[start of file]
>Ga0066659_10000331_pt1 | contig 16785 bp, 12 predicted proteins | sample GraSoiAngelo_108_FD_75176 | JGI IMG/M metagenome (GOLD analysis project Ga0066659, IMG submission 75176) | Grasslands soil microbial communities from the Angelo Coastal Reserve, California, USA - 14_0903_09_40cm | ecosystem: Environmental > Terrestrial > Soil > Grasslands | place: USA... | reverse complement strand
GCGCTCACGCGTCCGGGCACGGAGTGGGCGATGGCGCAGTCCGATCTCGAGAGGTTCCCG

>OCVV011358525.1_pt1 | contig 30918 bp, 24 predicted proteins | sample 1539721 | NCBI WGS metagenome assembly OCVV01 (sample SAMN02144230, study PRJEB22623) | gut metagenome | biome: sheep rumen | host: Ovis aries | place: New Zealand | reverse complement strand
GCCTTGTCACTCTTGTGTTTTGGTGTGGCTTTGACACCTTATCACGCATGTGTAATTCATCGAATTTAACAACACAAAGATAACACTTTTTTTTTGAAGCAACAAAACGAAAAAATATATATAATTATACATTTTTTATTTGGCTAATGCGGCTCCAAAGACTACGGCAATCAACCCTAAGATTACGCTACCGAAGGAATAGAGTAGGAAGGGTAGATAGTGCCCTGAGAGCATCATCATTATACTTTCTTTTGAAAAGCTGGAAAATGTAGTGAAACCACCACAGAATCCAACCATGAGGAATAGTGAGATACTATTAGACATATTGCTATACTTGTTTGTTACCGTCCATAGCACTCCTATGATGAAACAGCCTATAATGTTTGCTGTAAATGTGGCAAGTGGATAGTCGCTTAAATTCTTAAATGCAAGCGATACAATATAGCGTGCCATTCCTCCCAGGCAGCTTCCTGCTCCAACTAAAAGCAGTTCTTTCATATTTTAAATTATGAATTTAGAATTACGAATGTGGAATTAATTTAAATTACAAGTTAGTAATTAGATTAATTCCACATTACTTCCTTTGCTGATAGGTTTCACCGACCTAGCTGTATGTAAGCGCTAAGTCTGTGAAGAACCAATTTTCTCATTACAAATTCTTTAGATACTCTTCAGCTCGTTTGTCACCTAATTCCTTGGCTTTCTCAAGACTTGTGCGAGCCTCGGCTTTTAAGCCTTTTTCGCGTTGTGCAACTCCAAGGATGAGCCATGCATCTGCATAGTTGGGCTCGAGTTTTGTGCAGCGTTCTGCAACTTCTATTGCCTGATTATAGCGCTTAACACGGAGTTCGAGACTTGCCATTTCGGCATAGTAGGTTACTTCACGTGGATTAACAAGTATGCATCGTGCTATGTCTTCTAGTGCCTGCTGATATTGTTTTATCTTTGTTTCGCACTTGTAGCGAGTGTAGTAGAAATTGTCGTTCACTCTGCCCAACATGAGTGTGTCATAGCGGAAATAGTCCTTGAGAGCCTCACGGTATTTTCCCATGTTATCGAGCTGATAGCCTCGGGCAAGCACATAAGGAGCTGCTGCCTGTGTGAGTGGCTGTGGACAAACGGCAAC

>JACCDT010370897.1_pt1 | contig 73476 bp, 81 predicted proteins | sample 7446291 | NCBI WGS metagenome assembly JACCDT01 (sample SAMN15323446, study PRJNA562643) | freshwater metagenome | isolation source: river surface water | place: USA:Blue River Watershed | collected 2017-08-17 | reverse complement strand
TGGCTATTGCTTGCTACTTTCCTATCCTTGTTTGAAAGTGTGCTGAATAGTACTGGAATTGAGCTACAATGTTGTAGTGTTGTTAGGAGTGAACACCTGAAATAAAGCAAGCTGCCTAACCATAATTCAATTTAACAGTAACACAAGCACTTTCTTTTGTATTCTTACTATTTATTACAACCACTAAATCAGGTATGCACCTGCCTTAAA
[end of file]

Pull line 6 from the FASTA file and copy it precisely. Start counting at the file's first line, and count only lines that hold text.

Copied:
TGGCTATTGCTTGCTACTTTCCTATCCTTGTTTGAAAGTGTGCTGAATAGTACTGGAATTGAGCTACAATGTTGTAGTGTTGTTAGGAGTGAACACCTGAAATAAAGCAAGCTGCCTAACCATAATTCAATTTAACAGTAACACAAGCACTTTCTTTTGTATTCTTACTATTTATTACAACCACTAAATCAGGTATGCACCTGCCTTAAA